17 October, 2007

1989, October 17th 1704 PDT

(that’s 5:04 pe-em for those that can’t handle a 24 hour clock)

One of those moments that anyone who was there and survived will never forget where they where or what they were doing.

Some were sitting in the rare sun at Candlestick Park for the first “Trans-bay World Series”.

Some were on the Cypress freeway or on the Bay Bridge or down in the Marina and were not so lucky.

I was sitting in the drivers seat of a GVG 1680 in control B, in rehearsal for the telecast scheduled the next morning. Which to date is the only air date I’ve missed in several decades of whatever it is that I do to collect a paycheck

The first indication was the rumble that was as much felt as heard then the real shaking began, I watched as the program and preview monitors (20” Conracs) slide to the ends of their rack slides and start trying to shake themselves loose, shortly followed by several structural failures making themselves evident by the noises, around this time I decided that I was not in a very good position and moved to the sound door- with it’s reinforced frame, it seemed to be the optimal place to ride the rest of the rest of the shaker out.. As I was surfing the floor I watched as a coffee pot levitated to the middle of the hall before gravity reminded it – around the time the initial shock wave passed the power spiked and died – and I got the chance to do something that I fantasized about during more than one long rehearsal or edit session, pull the main building breakers conveniently located just outside the control room.

After the shaking stopped we started getting everyone out of the building, one person was trapped in the green room (why is it called a green room? They’re never green…) when the header above the door failed, he threw a chair through the window and followed it out. Several people were still sitting at their desks stunned. In the meeting rooms large monitors had fallen to the floor along with most of the ceiling tiles and fluorescent fixtures through out the building.

In the stairwell was an 18” dagger of glass, embedded in the sheetrock - deep enough that it would have de-limbed anyone unfortunate to impede its path. Bits of glass were embedded in trees and the ground around the building, across the courtyard & pond there was a restaurant with glassware stacked 3 high that didn’t loose a thing. The worst injury in our building was suffered by one of the guards who was struck by parts of the ceiling.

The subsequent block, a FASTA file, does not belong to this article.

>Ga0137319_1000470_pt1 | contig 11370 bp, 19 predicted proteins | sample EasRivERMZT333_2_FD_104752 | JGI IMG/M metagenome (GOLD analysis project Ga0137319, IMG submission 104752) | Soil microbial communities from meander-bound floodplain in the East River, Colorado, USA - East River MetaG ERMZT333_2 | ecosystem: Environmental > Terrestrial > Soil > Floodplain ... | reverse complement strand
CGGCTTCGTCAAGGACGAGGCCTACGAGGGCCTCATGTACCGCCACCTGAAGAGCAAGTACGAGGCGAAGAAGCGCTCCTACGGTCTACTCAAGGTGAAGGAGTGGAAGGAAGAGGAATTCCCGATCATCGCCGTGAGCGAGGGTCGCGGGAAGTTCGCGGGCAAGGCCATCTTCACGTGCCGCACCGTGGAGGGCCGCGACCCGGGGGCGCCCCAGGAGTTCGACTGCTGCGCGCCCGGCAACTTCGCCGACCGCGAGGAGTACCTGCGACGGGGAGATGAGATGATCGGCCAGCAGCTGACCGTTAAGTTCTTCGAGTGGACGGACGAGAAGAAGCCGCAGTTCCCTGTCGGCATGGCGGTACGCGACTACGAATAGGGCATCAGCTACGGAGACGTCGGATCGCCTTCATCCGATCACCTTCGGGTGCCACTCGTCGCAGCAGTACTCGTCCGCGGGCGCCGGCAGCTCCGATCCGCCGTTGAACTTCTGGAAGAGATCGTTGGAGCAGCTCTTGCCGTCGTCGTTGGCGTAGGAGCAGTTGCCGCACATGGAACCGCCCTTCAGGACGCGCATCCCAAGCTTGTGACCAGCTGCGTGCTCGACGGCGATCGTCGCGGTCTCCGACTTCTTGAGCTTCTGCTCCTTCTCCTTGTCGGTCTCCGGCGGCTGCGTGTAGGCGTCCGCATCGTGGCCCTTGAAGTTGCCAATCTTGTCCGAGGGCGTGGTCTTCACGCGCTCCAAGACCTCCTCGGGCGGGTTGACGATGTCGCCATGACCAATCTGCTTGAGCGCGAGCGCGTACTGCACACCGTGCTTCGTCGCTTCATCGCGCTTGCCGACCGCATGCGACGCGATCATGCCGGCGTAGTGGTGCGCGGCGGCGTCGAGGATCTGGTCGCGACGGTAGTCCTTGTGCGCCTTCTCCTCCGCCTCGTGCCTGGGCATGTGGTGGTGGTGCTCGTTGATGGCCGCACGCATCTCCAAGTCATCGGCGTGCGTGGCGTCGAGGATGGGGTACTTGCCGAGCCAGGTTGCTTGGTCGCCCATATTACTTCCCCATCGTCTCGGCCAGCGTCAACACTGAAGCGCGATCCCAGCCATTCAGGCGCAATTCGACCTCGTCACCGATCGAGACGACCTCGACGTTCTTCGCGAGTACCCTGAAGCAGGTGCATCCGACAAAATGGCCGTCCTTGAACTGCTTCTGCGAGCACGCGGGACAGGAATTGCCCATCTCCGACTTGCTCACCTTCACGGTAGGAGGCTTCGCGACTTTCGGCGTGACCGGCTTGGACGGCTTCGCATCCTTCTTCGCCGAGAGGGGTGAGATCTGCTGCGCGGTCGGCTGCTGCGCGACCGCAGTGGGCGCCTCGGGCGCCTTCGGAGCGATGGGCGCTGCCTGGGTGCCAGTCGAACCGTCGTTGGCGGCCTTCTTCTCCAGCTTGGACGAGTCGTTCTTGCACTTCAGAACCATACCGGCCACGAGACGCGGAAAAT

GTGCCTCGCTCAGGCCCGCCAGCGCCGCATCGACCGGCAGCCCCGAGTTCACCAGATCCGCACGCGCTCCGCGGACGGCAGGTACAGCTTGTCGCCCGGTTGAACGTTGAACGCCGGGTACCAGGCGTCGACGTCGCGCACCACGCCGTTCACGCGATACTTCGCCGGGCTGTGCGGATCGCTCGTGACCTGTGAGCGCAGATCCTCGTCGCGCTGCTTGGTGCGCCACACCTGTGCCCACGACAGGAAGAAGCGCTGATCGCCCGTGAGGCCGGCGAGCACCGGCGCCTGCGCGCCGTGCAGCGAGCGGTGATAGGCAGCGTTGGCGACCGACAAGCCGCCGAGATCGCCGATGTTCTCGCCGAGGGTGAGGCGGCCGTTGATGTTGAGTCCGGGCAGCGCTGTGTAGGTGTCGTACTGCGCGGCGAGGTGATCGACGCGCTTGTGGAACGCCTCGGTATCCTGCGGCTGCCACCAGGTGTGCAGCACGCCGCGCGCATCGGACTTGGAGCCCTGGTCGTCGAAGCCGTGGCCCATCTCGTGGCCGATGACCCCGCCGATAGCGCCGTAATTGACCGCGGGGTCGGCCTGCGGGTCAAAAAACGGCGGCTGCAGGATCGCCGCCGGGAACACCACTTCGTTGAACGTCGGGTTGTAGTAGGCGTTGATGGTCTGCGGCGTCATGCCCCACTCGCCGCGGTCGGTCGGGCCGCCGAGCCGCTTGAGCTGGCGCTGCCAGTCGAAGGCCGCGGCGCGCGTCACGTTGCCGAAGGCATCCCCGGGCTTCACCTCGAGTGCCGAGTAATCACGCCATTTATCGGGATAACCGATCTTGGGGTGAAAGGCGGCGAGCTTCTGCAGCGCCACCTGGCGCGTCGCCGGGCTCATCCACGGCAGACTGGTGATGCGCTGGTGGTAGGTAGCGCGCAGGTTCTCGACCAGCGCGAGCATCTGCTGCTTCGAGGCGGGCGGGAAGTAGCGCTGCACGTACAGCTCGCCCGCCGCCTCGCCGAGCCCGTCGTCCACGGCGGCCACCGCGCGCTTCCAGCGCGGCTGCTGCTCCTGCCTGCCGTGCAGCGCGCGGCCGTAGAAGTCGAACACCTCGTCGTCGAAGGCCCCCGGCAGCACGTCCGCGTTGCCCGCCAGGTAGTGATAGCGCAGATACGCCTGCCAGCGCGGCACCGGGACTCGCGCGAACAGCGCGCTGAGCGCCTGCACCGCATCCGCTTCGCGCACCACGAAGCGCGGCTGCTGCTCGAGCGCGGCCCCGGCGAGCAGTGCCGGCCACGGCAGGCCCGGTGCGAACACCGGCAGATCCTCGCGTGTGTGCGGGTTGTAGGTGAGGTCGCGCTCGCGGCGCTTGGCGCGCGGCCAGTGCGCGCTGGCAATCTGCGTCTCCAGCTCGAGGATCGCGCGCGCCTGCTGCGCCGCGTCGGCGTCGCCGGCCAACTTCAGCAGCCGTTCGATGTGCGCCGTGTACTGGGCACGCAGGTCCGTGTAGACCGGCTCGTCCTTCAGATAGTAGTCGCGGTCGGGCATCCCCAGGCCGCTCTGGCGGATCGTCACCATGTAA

As much as any single event can this one marked a definite turning point in what ever the heck it is I do for a paycheck, as I kicked off the SMPTE (that’s the Society of Motion Picture and Television Engineers of which I “r1”) meeting a few weeks after the quake (this is the genuine pocket protector crowd, although these daze you’ll see pocket PC’s, thumb drives and memory card readers as well) “…5 oh 4 pee emm, October 17th a new opportunity for facilities design occurred…”

For the better part of the next 3 years we were the “techno homeless” as the building was unusable (in fact, had it been almost anywhere else it would have been bulldozed but as it sat on some of the more expen$ive bits of real estate in a community where it would never be allowed to be rebuilt the decision was made by the owners to “re habilitate”) along with other reasons we would not be rebuilding in that location.

Of all the equipment in the facility, most of which was “turning and burning” at the time the only losses were the Fuji & CDC drives for the Quantel PaintBox and Still Store (these were the whopping 160MB, 7 rack unit, 100lb beasts and the removable 80MB ‘cartridges’ respectively - both of which were notoriously sensitive)

the “vision mixer” as my brit fellows refer to them in Control A, the last of the great analog live production switchers - the Grass Valley Group 300 was damaged in one of the Mix/Effects banks by one of the JBL 4412 that dropped off it’s Omni mount but aside from these and a few lighting instruments that got damaged surprisingly little else was lost – until about a 6 months later and I was putting together a temporary facility (in parts of the Labs building, don’t know of many edit suites with D.I. water and various gas lines) and since I had lots of parts, set up the audio portion of the suite with a Bi-amp’ed monitoring (over kill for the application but what the hey). When I fired it up there was no bass, thinking I had made a mistake I checked the wiring, changed amps before I finally pulled the grill cover off of the JBL’s – where the 12” drivers should have been was two wires dangling… we had 4 pair of these - all of which were missing their woofers after being in temporary storage (in a superfund cleanup site – our future home) under guard from the rent a cop agency several of which had ‘toy trucks’ with really good subwoofers.

There is a lot more to this story, on the personal side I was attending law school in the evenings and working on my second pass at the baby bar - scheduled a month after the quake – which got put on indefinite hold as I had started it as a self imposed challenge and a stretch and now I had more than enough to do - like several temporary – borrowed – rented facilities and storage spaces, doing the old ‘Glom and devour” on several smaller operations within the company – the above noted superfund clean up site and how we ended up building a unique, highly usable “state of the art” facility - in a high rent district that was disassembled 5 years after it was commissioned.